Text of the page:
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U.S. Secretary of the Treasury Steven Mnuchin departs from a meeting on tax reform with Senate Majority Leader Mitch McConnell (R-KY) (not pictured) and Speaker of the House Paul Ryan (R-WI) (not pictured) on Capitol Hill in Washington, U.S., April 25, 2017. REUTERS/Joshua Roberts - RTS13WVR

A (quick) guide to the upcoming battle over tax reform

This guide has a simple goal: to outline the landscape on tax reform without adding to the policy migraine many people have following last week’s intense debate over health care. So here are five key takeaways on where things stand.

  1. What’s the deadline? Republicans now say they want tax reform passed by Congress this calendar year — so, before Dec. 31, 2017.
  2. What’s the plan to make that deadline? According to White House legislative director Marc Short, Republicans have outlined an ambitious schedule. According to the GOP timeline, the House will write and mark up a bill in September; the House will pass tax reform, and the Senate will begin debating the legislation, in October; and the Senate will pass its bill in November.
  3. What’s in and what’s out? First, what’s out. The “border adjustment tax,” which would essentially tax imports and promote exports, is now dead. That creates a money problem for Republicans. The proposal, a cornerstone of Speaker Paul Ryan’s tax reform plan, could have brought in up to $1 trillion over a decade — revenue that Ryan and other Republicans had hoped to spend on tax cuts.
  4. What’s in? The core ideas remain to simplify the tax code (translation: fewer rules and fewer deductions) and to lower both individual and corporate rates. Ryan, R-Wisc., indicated in a June speech that individual and family rate cuts are his priority. Republicans also hope to add incentives for businesses to move jobs back from overseas.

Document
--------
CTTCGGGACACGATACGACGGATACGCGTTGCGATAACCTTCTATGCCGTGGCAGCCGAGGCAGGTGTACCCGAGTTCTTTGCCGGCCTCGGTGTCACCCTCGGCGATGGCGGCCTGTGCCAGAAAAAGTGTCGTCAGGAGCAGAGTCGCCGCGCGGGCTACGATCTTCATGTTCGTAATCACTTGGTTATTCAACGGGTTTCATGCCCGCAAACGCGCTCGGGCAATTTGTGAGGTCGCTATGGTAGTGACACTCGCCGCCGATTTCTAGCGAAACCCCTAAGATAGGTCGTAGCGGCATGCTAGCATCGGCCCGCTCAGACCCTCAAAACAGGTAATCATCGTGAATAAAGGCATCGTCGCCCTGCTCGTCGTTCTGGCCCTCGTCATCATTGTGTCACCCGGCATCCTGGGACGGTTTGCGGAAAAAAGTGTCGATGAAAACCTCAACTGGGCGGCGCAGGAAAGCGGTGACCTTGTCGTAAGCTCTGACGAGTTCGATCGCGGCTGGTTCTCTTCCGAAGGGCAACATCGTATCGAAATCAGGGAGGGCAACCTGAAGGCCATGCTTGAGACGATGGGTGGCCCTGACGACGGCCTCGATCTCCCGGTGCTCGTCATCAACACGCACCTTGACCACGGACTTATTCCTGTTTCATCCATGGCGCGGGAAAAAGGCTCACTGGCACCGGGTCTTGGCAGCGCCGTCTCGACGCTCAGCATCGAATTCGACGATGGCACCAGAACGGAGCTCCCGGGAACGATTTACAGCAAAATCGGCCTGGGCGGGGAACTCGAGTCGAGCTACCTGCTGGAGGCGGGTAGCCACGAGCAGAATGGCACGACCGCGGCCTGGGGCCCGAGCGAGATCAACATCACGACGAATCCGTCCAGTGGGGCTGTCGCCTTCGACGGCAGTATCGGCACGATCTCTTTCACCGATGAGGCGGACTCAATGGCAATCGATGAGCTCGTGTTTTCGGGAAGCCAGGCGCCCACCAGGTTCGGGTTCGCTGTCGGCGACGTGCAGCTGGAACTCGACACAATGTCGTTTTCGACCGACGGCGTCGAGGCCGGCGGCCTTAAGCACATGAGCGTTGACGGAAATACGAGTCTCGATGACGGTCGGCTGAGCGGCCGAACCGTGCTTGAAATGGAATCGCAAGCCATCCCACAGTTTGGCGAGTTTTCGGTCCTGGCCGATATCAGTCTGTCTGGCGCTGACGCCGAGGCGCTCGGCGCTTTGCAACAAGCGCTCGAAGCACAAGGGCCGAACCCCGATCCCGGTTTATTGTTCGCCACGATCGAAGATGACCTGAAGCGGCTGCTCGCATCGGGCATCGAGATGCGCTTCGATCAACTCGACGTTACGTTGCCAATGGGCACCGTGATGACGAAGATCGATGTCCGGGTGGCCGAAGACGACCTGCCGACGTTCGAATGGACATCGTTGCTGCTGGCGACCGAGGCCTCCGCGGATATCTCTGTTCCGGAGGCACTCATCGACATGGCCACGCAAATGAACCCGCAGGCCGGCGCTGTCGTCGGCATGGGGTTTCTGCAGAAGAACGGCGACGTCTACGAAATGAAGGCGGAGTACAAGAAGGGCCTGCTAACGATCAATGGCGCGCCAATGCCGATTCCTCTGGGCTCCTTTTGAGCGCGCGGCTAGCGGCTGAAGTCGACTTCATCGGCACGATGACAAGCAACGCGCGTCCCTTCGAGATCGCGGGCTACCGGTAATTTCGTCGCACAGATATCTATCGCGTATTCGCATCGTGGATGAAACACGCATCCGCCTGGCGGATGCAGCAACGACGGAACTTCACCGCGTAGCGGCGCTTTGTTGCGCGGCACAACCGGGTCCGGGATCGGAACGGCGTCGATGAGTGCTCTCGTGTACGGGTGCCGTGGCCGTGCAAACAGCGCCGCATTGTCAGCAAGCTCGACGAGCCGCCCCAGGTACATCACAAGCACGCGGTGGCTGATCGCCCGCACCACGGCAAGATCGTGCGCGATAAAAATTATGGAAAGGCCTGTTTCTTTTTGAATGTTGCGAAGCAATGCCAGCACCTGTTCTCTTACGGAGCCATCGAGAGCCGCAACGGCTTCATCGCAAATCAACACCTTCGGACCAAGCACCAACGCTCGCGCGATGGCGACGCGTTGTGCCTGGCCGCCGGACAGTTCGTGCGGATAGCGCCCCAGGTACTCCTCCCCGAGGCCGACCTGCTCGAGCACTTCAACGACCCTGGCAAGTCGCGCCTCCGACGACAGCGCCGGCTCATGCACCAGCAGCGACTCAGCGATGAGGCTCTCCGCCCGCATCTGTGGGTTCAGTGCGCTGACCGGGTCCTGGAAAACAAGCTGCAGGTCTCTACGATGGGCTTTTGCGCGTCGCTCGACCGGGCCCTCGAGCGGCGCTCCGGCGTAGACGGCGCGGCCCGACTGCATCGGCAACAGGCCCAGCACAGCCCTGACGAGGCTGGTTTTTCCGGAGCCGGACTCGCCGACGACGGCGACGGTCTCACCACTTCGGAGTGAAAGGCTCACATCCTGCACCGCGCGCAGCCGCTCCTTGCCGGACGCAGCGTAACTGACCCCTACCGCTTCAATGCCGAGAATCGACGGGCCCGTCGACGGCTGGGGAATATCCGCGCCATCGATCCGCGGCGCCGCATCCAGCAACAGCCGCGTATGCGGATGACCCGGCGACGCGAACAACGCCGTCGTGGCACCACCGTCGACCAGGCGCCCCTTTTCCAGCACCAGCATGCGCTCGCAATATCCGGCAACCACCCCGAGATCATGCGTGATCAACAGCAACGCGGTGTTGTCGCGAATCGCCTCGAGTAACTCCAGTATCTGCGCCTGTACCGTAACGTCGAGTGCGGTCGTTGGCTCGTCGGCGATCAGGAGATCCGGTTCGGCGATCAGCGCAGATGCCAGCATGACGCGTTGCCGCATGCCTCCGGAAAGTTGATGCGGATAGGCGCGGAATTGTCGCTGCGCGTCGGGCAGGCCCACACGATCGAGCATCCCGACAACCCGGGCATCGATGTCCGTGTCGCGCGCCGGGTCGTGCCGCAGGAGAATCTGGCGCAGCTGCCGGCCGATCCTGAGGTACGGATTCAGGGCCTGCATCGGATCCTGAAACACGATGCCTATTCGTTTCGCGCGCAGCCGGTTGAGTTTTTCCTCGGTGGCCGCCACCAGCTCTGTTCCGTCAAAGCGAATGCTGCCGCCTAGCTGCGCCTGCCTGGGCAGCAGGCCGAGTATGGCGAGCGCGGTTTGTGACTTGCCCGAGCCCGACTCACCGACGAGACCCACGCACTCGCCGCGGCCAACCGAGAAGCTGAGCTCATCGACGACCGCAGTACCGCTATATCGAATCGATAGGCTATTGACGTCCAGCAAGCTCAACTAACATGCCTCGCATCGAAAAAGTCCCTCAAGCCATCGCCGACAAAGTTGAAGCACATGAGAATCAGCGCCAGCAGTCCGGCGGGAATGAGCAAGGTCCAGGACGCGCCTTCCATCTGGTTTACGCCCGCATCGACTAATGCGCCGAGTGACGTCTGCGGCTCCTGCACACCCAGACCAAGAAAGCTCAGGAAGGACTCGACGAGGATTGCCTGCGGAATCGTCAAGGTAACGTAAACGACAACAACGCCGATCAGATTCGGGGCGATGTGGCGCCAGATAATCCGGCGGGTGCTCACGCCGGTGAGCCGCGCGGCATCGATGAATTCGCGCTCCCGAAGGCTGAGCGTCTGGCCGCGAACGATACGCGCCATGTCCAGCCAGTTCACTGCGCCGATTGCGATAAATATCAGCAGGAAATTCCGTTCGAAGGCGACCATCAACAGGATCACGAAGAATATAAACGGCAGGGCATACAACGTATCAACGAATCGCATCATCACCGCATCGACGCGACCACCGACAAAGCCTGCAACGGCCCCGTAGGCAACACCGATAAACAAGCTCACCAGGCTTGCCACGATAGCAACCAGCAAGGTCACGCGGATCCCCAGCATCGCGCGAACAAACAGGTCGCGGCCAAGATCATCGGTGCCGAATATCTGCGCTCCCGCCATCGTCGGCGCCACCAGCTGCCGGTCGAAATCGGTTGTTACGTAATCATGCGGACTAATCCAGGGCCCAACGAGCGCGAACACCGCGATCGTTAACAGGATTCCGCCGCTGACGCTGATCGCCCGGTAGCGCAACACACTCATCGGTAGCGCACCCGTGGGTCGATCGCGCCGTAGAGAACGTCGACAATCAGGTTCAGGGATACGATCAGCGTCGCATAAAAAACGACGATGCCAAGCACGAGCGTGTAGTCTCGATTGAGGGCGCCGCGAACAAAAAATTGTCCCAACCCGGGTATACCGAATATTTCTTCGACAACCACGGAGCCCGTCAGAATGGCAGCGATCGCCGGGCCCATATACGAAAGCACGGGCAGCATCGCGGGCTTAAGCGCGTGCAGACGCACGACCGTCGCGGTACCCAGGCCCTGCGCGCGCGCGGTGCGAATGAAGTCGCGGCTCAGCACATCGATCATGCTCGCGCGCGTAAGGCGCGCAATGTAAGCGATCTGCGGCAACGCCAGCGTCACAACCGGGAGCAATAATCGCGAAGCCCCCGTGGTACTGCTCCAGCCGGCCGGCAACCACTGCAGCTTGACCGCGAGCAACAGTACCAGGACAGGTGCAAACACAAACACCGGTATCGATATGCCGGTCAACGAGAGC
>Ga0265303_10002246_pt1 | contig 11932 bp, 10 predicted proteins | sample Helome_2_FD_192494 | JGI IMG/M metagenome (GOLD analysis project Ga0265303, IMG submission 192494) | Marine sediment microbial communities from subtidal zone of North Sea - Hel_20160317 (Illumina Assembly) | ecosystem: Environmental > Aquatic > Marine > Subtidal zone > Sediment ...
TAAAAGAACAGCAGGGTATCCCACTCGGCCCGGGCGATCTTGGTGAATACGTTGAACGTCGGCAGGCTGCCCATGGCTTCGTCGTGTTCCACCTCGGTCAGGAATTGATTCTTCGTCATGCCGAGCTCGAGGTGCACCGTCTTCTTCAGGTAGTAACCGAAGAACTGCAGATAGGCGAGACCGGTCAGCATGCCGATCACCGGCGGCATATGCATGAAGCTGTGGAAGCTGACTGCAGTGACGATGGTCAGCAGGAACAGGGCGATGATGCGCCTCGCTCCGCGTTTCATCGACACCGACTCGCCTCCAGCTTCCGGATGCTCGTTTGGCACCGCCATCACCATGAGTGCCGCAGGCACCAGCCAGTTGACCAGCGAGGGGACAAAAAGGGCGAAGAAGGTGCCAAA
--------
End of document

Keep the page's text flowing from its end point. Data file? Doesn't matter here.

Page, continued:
5. How is this working exactly? Republicans have a different approach on taxes than they did on health care. Instead of closed-door meetings with separate, large groups of lawmakers in the House and Senate, the GOP has opted for closed-door meetings with one small group representing both chambers and the White House.

    A total of six men — two from each chamber and the White House — have been meeting for months: Senate Majority Leader McConnell, R-Ky., and Senate Finance Chairman Orrin Hatch, R-Utah; Speaker Ryan and House Ways and Means Committee Chairman Kevin Brady, R-Texas; and Treasury Secretary Steven Mnuchin and National Economic Council Director Gary Cohn. The idea is for them to agree on key principles and then go to committees for specific details. House Ways and Means Chairman Kevin Brady, R-Texas, has invited members of the House and Senate tax writing committees to Ronald Reagan’s vacation home in California later this month for a speech and to take questions on the process.

  6. When should everyone start paying more attention? When Congress returns at the beginning of September, watch the House in particular for outlines and legislative language. What happens that month will determine the direction of any deal — and the possible winners and losers in the debate that follows.

Correction: This story has been corrected to reflect that the event at Reagan’s home is a gathering of Republicans for a speech and a question and answer session. We are told there are no other formal conversations or meetings planned.

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